The most commonly heard challenge in Services Procurement is the inability to access the right data which, in turn, results in the inability to make the right decisions. The lack of insightful data leads to a cascade of problems.
The most commonly heard challenge in Services Procurement is the inability to access the right data which, in turn, results in the inability to make the right decisions. The lack of insightful data leads to a cascade of problems, chief of them are:
1. Being Unprepared to make the right decisions
2. Inability to present the right picture to the sponsors/management
3. Lack of preparedness to negotiate with the right suppliers and growing rogue spend
4. Loss of valuable time to go to market
Services procurement has faced this crossroads for long time, and it seems like one of the most difficult problems to solve. Our experience, however, shows there is a way to solve this seemingly difficult problem. Here we examine some of the remedial measures we can take to tackle this issue:
Foster a data-to-insights culture
In organizations, where there is a long-standing culture of data-driven insights, they can provide data-based inputs to solve problems. They lead with reports and have data on hand constantly. In these environments, they understand correlations between input data and outcomes and the potential art of possibilities. There are visible investments made into people, processes and technology to readily provide these data-centric outputs in a quicker time-frame to support Services Procurement efforts.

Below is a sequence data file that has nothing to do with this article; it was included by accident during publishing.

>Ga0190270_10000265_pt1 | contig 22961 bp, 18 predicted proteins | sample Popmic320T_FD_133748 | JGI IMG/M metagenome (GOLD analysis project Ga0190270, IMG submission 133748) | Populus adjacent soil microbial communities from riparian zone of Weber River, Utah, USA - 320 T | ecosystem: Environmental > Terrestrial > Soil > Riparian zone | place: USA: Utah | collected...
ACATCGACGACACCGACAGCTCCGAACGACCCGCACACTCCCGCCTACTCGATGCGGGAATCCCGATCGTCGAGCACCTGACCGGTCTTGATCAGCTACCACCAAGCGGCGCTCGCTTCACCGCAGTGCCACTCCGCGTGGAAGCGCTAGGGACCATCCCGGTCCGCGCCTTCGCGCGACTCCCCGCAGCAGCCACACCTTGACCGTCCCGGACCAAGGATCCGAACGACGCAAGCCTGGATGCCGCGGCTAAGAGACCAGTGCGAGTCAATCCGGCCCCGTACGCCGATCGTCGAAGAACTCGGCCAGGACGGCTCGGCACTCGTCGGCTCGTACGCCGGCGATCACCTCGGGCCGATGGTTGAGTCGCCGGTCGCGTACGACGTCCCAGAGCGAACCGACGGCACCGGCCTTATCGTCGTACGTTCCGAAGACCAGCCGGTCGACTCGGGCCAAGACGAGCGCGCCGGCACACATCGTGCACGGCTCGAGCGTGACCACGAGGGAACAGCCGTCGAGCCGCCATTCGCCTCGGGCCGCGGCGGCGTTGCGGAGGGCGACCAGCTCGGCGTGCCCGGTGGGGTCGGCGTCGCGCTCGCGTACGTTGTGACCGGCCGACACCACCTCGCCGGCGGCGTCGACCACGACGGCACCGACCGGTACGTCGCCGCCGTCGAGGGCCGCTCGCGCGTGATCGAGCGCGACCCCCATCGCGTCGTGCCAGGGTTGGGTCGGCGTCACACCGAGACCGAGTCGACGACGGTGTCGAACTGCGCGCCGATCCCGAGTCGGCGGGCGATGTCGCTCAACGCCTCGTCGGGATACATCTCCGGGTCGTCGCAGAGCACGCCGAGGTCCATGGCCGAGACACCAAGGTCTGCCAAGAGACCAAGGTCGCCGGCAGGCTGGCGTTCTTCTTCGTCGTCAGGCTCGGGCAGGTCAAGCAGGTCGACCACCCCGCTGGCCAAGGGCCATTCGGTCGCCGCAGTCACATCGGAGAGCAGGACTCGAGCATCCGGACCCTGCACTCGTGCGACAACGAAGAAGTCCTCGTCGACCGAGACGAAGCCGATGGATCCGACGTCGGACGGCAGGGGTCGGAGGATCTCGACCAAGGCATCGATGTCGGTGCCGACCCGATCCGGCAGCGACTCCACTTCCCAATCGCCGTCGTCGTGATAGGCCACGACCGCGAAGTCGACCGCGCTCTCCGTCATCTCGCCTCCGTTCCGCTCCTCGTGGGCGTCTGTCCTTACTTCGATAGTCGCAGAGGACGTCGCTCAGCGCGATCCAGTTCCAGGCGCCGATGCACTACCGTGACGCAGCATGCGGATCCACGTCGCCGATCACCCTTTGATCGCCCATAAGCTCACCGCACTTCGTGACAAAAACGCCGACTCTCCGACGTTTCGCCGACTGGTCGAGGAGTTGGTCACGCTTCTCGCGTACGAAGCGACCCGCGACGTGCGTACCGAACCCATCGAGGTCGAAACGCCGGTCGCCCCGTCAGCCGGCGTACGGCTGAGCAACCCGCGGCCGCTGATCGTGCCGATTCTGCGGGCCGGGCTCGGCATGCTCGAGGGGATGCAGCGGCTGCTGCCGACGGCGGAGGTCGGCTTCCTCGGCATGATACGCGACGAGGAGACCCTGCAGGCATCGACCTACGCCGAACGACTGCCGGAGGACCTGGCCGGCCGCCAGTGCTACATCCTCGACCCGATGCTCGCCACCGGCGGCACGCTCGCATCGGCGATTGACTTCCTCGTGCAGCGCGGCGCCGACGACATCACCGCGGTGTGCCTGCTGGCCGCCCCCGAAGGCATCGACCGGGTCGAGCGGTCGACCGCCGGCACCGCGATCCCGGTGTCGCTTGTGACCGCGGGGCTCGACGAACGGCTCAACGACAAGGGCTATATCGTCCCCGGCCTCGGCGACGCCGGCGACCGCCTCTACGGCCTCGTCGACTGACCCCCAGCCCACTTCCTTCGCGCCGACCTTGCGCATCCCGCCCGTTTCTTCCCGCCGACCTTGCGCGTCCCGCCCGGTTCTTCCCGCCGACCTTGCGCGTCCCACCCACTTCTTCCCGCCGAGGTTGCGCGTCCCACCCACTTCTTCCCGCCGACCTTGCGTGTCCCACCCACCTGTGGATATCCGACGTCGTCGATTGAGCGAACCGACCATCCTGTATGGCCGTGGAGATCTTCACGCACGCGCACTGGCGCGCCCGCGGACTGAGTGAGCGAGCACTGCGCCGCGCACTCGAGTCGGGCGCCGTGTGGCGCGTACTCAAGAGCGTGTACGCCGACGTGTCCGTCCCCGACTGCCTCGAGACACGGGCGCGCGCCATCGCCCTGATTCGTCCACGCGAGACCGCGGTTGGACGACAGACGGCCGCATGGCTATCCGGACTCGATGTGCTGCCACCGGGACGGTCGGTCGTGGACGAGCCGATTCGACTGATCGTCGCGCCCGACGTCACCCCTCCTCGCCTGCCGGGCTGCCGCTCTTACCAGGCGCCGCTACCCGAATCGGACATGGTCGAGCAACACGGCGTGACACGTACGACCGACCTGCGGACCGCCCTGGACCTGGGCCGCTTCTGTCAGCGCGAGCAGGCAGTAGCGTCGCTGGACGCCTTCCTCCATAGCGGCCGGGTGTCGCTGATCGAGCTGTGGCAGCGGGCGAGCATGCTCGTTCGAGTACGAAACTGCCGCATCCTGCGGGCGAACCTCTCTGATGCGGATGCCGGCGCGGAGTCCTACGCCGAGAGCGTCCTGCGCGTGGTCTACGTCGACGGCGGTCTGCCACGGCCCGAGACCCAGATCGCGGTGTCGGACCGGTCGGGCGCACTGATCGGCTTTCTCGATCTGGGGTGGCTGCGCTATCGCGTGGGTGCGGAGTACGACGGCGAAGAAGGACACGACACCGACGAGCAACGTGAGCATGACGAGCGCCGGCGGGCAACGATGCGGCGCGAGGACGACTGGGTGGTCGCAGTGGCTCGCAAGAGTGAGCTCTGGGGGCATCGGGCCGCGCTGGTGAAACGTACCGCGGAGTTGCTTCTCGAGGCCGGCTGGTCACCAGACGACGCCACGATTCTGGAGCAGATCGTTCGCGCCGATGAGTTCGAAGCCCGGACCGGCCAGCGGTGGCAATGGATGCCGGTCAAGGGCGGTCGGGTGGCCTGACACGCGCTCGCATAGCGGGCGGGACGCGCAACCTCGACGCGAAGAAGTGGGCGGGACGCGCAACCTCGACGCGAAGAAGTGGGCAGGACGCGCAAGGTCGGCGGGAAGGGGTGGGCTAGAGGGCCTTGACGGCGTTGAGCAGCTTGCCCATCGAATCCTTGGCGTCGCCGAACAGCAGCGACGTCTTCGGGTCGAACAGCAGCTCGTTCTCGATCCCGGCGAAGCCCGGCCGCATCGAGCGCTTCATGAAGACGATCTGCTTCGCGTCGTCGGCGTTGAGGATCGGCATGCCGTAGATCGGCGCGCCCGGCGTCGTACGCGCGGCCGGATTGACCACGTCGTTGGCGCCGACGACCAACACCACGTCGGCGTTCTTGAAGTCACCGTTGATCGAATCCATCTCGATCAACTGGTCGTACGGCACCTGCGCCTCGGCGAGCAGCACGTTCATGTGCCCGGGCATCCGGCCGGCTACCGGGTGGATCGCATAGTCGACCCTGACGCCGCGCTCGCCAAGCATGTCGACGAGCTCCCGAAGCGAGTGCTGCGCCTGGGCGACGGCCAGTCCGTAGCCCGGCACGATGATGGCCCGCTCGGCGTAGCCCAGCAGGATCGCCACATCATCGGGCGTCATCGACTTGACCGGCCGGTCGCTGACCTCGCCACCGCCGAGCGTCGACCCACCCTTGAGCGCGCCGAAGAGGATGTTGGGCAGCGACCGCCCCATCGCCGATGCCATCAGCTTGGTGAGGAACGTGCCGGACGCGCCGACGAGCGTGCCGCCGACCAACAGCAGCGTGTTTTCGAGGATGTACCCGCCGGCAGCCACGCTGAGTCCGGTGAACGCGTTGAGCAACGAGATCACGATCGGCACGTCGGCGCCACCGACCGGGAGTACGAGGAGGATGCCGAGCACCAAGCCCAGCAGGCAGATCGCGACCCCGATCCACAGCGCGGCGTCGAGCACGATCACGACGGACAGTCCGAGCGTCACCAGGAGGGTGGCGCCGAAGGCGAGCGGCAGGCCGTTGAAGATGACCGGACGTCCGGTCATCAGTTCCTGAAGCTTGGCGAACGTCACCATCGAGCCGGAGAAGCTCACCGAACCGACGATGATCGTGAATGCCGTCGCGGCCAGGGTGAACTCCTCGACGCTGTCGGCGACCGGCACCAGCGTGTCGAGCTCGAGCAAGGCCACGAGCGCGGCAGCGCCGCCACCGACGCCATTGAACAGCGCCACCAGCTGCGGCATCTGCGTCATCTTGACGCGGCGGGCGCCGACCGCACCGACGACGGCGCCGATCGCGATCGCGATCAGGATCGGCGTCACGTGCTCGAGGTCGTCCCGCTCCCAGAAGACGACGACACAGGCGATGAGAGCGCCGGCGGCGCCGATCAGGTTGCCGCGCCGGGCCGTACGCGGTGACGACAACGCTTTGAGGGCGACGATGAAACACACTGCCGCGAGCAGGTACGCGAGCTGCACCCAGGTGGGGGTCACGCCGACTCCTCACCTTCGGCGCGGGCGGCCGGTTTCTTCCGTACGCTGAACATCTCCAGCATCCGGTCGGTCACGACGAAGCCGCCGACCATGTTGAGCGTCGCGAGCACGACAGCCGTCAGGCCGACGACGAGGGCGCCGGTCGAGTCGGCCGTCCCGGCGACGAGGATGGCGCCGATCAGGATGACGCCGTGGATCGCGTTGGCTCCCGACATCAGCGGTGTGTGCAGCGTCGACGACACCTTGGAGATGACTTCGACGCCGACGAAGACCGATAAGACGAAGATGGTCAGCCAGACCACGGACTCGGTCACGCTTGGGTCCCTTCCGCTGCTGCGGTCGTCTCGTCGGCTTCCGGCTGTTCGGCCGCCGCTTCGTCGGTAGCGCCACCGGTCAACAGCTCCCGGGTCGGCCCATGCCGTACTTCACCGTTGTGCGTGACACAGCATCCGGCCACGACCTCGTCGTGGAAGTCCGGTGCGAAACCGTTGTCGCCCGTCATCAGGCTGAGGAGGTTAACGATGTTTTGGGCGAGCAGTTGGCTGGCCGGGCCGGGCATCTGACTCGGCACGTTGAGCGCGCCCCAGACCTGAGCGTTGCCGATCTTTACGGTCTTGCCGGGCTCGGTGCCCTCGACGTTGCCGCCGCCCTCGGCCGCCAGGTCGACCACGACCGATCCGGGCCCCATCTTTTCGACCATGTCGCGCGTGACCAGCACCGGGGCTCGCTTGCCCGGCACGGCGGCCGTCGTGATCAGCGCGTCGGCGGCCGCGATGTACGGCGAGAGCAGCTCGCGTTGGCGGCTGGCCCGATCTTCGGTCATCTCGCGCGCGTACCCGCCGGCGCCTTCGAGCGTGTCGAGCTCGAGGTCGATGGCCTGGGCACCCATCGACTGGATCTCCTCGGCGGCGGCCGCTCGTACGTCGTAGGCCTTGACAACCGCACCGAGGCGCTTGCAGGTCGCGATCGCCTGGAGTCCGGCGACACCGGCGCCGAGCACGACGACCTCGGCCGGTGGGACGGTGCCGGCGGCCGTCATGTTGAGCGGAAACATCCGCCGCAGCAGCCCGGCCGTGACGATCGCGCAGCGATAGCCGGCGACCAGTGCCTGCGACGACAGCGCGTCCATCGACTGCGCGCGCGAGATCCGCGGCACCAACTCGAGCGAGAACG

If any of these are missing from your routine conversations, it could be an indication that you are falling short in this area.
Organizations that have a strong data-to-insights culture will have a go-to person or a team that has a strong hold on the data and therefore is able to advise the right data collection and provide timely insights. They will produce data when required with timely reports and forecasts often without being asked for it.
Services Procurement programs rely on the data can precisely provide answers based on real data to questions such as Provide detailed report of workers including location, time of entry, cost of data analytics resources, or how compliant are with how we use data in certain procedures? In other words, there is a lot of detail available that translates the data in different ways to extract unique insights. If you are unable to answer these simple questions or need a lot of time to do so, then it is a clear indicator that your organization needs to advance their data and analytics capabilities.
So, what does it mean to build a data-to-insights culture? How long and what does it take to build one?
Examples of good metrics that many want, but find it difficult to have are:
1. How many invoices and the amount from the previous quarter (or period) pending to be paid?
2. In case of a renewal before maturity or enhanced scope, what is the remaining budget/spend (before change in scope was applied)?
3. Knowing top 5 skills deployed in milestone based (SOW) contracts, and use it to make key decisions – today – and as well as make forecasts, create what-if scenarios
4. For SOW’s completed and recorded as closed within a given period, calculate cumulative invoice spend over originally budgeted SOW amount